Marpha, Apple Capital of Nepal, Lower Mustang Valley

Measuring Wealth in the Himalayas

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I stood on the stairway leading to the Buddhist Monastery in the Himalayan town of Marpha, holding onto the railing for dear life as as gale force gusts shredded the gauzy Tibetan prayer flags cascading down from the hilltop. Like every other day in Nepal‘s Lower Mustang Valley, ferocious winds had begun roaring down from the mountaintops in mid-morning and would continue until early evening. Struggling to keep from being blown over, I perused the tiny village that spread beneath me.

Incessant winds rip down from the mountains every afternoon in Lower Mustang, shredding prayer flags on the hilltop monastery

Incessant winds rip down from the mountains every afternoon in Lower Mustang, shredding prayer flags on the hilltop monastery

Marpha is notable for it’s many-storied old stone houses, built by hand without benefit of mud or mortar, and for the delicious apples grown in the lush valley that snakes between the Nilgiri and Dahlugiri Himalayan ranges. While I found those facts intriguing, what most caught my attention were the stacks of split firewood that lined the edges of the flat roofs of every home in town.

Looking down on flat rooftops of Marpha, edged with piles of firewood

Looking down on flat rooftops of Marpha, edged with piles of firewood

Piles of split wood are piled on the flat roofs of the old stone houses of Marpha in the Himalayan Mountains of Nepal

Piles of split wood are piled on the flat roofs of the old stone houses of Marpha in the Himalayan Mountains of Nepal

Kamala, owner of the Neeru Guest House explains that wood equals wealth

Kamala, owner of the Neeru Guest House explains that wood equals wealth

Later that same day I was sitting in the common area of the Neeru Guest House with the owner, Kamala, when I glanced up and noticed soaring piles of firewood lining the hotel’s roof. “It must get really cold here during the winter if you need that much firewood,” I said. “It does get cold, but we never use the firewood,” Kamala replied. “Most people move down into the Pokhara Valley for the two coldest months of the year. But we keep the wood for several reasons. First, it’s a decoration for our flat roofs. But more importantly, having a lot of wood on your roof means you are wealthy. We’ve never touched our wood – there are logs up there that were cut by my father and grandfather.”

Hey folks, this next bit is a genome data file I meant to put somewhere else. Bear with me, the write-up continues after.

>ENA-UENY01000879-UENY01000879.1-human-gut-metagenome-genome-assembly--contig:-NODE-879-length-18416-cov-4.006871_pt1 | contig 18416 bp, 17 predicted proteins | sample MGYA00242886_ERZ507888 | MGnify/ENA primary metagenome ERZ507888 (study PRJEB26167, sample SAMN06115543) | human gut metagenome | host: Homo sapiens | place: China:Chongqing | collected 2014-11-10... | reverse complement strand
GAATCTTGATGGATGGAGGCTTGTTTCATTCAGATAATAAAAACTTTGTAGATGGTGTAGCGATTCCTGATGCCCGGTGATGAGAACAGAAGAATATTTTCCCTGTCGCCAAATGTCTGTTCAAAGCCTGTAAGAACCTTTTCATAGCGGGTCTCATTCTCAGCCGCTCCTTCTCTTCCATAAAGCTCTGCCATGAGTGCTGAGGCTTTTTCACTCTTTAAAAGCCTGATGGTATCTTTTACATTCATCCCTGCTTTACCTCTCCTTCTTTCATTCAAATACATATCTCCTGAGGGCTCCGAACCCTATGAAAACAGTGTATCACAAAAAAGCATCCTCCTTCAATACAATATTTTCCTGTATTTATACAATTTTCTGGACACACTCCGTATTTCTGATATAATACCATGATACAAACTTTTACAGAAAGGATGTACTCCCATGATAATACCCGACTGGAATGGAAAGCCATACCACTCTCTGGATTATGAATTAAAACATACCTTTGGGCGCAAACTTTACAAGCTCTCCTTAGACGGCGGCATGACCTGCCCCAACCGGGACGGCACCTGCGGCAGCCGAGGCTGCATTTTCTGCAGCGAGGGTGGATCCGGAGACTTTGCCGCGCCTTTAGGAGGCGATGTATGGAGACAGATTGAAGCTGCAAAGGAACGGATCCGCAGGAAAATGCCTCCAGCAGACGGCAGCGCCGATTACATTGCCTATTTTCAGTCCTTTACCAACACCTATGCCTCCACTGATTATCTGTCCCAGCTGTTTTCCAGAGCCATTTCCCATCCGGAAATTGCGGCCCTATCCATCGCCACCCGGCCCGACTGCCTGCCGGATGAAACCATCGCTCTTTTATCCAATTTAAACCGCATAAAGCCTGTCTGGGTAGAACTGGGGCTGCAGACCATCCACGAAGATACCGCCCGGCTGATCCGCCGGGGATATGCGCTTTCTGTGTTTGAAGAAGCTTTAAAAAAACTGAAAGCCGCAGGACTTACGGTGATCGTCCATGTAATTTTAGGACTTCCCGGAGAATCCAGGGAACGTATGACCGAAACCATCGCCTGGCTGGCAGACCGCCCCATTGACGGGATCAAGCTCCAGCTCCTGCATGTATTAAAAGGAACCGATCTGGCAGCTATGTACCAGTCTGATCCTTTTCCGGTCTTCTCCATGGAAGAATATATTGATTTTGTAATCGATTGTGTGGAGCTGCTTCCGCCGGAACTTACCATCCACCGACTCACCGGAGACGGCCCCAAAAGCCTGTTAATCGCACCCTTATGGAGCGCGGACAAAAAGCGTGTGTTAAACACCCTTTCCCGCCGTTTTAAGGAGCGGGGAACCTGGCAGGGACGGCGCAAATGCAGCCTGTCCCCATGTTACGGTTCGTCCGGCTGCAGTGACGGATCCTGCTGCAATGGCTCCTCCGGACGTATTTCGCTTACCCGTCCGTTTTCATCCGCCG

Wealth in Marpha is gauged by the amount of split wood stored on the roof

Wealth in Marpha is gauged by the amount of split wood stored on the roof

In a desolate landscape barren of trees with the exception of the apples trees that have been planted along the river banks in recent times, it made a great deal of sense that wood equaled wealth. But while the commodity that implies wealth in Marpha is different from what defines wealth in the U.S., the human need for security and personal status are surprisingly similar.

9 Comments on “Measuring Wealth in the Himalayas

  1. Who would’ve thought that wood equals wealth. What an interesting article that provides insight into the lives of these people in Marpha. And I love that 3rd picture of the old stone houses! :)

    • Hi Wan: The homes in Marpha were nothing short of startling. In some cases, the walls went up three stories, with absolutely no grout between the stones. I constantly marveled over how they stood upright, but they’ve been standing for centuries!

  2. What an interesting read! I never would of known this about the wood had I glanced upon it myself! It is funny how we all really are the same around the world in terms of needing certain things like you mentioned personal status and security!

  3. If they still have wood from their grandfather, then I’d suggest they have a better idea of saving than most modern day westerners.

  4. If the landscape is barren of trees, where does the firewood come from? What an interesting glimpse into Nepalese culture.

    • Donna: I hadn’t thought about that, but it does perhaps explain why wood is seen as having such great value.

  5. I think it’s fascintating. And to think they have wood from their father and grandfather.. it’s speak more than just wealth I think. Great story.

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